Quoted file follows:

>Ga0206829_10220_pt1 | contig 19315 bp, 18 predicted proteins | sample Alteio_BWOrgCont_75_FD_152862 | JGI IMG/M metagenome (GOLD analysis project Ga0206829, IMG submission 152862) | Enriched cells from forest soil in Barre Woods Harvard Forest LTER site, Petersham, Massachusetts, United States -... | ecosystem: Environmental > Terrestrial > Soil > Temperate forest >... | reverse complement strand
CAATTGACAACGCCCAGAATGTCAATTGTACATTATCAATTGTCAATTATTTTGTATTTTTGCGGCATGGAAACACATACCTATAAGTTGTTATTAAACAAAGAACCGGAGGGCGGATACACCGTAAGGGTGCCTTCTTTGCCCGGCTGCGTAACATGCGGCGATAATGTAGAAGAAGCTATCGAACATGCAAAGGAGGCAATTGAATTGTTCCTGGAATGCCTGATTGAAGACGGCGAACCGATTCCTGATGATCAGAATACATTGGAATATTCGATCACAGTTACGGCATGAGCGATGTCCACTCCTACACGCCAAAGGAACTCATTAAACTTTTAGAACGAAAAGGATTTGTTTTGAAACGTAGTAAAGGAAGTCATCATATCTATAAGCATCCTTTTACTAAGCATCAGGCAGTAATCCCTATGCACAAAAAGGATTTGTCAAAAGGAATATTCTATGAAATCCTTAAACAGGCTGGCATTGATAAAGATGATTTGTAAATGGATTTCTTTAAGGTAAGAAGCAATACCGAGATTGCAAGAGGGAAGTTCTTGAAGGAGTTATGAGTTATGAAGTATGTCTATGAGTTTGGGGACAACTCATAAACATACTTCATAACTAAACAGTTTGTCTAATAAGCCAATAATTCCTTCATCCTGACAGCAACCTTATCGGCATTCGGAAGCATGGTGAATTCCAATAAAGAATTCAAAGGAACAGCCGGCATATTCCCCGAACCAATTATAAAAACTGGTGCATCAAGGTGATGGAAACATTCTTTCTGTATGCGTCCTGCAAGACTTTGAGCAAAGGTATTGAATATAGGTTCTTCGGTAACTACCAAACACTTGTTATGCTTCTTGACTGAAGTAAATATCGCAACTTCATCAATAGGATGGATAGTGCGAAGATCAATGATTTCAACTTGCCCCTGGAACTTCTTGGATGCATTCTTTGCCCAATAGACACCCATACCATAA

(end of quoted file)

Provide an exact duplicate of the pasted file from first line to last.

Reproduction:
>Ga0206829_10220_pt1 | contig 19315 bp, 18 predicted proteins | sample Alteio_BWOrgCont_75_FD_152862 | JGI IMG/M metagenome (GOLD analysis project Ga0206829, IMG submission 152862) | Enriched cells from forest soil in Barre Woods Harvard Forest LTER site, Petersham, Massachusetts, United States -... | ecosystem: Environmental > Terrestrial > Soil > Temperate forest >... | reverse complement strand
CAATTGACAACGCCCAGAATGTCAATTGTACATTATCAATTGTCAATTATTTTGTATTTTTGCGGCATGGAAACACATACCTATAAGTTGTTATTAAACAAAGAACCGGAGGGCGGATACACCGTAAGGGTGCCTTCTTTGCCCGGCTGCGTAACATGCGGCGATAATGTAGAAGAAGCTATCGAACATGCAAAGGAGGCAATTGAATTGTTCCTGGAATGCCTGATTGAAGACGGCGAACCGATTCCTGATGATCAGAATACATTGGAATATTCGATCACAGTTACGGCATGAGCGATGTCCACTCCTACACGCCAAAGGAACTCATTAAACTTTTAGAACGAAAAGGATTTGTTTTGAAACGTAGTAAAGGAAGTCATCATATCTATAAGCATCCTTTTACTAAGCATCAGGCAGTAATCCCTATGCACAAAAAGGATTTGTCAAAAGGAATATTCTATGAAATCCTTAAACAGGCTGGCATTGATAAAGATGATTTGTAAATGGATTTCTTTAAGGTAAGAAGCAATACCGAGATTGCAAGAGGGAAGTTCTTGAAGGAGTTATGAGTTATGAAGTATGTCTATGAGTTTGGGGACAACTCATAAACATACTTCATAACTAAACAGTTTGTCTAATAAGCCAATAATTCCTTCATCCTGACAGCAACCTTATCGGCATTCGGAAGCATGGTGAATTCCAATAAAGAATTCAAAGGAACAGCCGGCATATTCCCCGAACCAATTATAAAAACTGGTGCATCAAGGTGATGGAAACATTCTTTCTGTATGCGTCCTGCAAGACTTTGAGCAAAGGTATTGAATATAGGTTCTTCGGTAACTACCAAACACTTGTTATGCTTCTTGACTGAAGTAAATATCGCAACTTCATCAATAGGATGGATAGTGCGAAGATCAATGATTTCAACTTGCCCCTGGAACTTCTTGGATGCATTCTTTGCCCAATAGACACCCATACCATAA